Apocalypse Right Now: Why the end-timers keep getting it wrong
"What if this present were the world's last night?" mused the 17th century poet John Donne. According to Chris McCann of the eBible fellowship, he was out by 400 years: it's actually tonight. His prediction that the world will end on October 7 has been widely reported. "According to what the Bible is presenting it does appear that 7 October will be the day that God has spoken of: in which, the world will pass away," said McCann. "It'll be gone forever. Annihilated."
This is a disaster. I wanted to find out how Game of Thrones ends.
You and the rest of the world, but I don't think you need to worry too much.
Glad to hear it. But why does McCann think tonight's the night?
His reasoning runs to several thousand words which it would be tedious to go into in detail. There are copious biblical references, but it depends largely on speculation, assumption, fantasy and wishful thinking.
He isn't the first person to have tried this, is he?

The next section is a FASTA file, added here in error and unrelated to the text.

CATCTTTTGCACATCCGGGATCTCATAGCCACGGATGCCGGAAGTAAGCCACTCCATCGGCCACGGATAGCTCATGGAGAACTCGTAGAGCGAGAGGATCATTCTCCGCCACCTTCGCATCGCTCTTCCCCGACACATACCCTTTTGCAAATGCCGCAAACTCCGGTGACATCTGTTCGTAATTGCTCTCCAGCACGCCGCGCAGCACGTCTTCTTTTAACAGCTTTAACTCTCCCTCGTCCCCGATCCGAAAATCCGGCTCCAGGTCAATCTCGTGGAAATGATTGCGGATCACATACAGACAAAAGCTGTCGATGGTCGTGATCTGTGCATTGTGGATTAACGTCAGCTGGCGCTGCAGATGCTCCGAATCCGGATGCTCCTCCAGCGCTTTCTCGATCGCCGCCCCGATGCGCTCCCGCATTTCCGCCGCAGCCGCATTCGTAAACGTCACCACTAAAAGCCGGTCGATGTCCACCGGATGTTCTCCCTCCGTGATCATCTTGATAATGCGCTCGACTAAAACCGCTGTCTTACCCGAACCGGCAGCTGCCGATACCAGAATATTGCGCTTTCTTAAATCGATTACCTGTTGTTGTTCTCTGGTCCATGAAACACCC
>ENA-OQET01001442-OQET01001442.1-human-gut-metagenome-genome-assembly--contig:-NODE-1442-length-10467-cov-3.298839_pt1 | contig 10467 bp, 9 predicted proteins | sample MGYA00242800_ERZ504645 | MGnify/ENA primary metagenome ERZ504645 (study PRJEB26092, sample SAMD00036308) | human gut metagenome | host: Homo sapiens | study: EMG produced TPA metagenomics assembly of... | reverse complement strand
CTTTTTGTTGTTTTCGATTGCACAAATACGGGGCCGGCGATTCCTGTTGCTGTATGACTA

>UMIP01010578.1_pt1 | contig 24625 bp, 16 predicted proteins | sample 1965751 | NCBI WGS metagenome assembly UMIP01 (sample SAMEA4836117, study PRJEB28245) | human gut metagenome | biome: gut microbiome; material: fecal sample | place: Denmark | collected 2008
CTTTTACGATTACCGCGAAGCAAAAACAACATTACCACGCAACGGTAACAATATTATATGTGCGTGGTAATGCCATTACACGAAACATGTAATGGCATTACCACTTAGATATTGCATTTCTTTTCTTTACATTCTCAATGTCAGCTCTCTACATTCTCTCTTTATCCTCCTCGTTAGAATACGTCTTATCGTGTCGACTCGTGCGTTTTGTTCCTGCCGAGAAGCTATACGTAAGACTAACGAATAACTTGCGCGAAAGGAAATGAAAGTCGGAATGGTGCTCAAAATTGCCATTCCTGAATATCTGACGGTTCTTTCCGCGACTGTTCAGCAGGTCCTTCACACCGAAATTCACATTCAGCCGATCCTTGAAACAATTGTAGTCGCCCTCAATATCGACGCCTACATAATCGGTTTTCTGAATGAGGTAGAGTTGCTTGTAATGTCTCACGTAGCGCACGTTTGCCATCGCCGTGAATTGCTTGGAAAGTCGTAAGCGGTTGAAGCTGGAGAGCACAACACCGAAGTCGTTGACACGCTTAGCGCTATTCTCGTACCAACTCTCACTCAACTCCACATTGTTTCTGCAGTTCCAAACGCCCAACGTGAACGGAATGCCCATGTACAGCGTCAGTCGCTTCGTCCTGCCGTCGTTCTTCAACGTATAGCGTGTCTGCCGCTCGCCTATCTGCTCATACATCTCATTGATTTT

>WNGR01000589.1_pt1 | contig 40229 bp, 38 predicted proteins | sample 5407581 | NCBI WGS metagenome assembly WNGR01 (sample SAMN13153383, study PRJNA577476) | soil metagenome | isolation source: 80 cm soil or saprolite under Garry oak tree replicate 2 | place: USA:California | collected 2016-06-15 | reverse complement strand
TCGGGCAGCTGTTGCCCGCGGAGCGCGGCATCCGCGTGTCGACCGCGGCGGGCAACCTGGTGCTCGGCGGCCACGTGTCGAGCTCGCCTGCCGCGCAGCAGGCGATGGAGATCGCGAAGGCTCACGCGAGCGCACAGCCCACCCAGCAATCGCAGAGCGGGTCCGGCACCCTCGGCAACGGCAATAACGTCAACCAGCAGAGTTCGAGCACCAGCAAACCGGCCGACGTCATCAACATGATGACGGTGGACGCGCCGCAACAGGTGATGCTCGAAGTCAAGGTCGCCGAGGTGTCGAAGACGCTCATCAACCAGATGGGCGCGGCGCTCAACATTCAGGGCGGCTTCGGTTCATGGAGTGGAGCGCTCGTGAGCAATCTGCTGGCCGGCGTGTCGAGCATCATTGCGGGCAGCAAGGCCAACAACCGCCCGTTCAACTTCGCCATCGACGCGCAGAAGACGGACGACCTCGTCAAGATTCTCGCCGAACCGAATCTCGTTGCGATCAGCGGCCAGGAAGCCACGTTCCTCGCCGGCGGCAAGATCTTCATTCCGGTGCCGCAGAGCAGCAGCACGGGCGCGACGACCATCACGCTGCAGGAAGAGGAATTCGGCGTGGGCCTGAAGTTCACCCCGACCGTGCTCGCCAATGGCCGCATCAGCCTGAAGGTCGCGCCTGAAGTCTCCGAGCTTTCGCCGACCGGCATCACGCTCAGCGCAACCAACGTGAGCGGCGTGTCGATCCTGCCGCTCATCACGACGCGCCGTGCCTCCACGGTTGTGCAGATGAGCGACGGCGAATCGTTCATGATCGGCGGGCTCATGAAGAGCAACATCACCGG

Indeed not. Evangelist Harold Camping predicted it for May 21, 2011, then on October 21. John Hagee's Blood Moons theory belongs to the same sort of stable, though it doesn't involve predicting the end of the world. Protestant End-Times theorists look to particular interpretations of Daniel and Revelation to calculate scenarios for the end of the world, which can often be very complex and demonstrate highly creative thinking.
You don't sound very impressed.
Since Jesus specifically told people not to bother with that kind of thing, no. However, it's quite interesting that End-Times theorists tend to gain traction among Christians at times of great social upheaval. We have been living through such a time for the last few decades, and the vast improvements in communications technology we've seen have provided these speculators with a lot more material to draw on.
You say "tend to" gain traction – any historical examples?
In 1534-5, as the Reformation swept Europe and broke the monopoly of Catholicism in the West, the Anabaptist John of Leyden convinced people that they had to establish the Kingdom of God on earth in fulfilment of prophecy. He established a sort of commune in Munster in what's now Germany, abolishing private property and instituting polygamy. Munster was taken by Catholic forces in scenes of great brutality.
Lots, but 17th century England is very fertile ground. The 'Fifth Monarchy' movment was very popular – the kingdoms of Babylon, Persia, Greece and Rome had passed away and the monarch of Christ was imminent. The scholar Christopher Hill writes: "Earnest men studied Daniel and Revelation, and identified the Little Horn of the Beast with whoever was their enemy of the moment."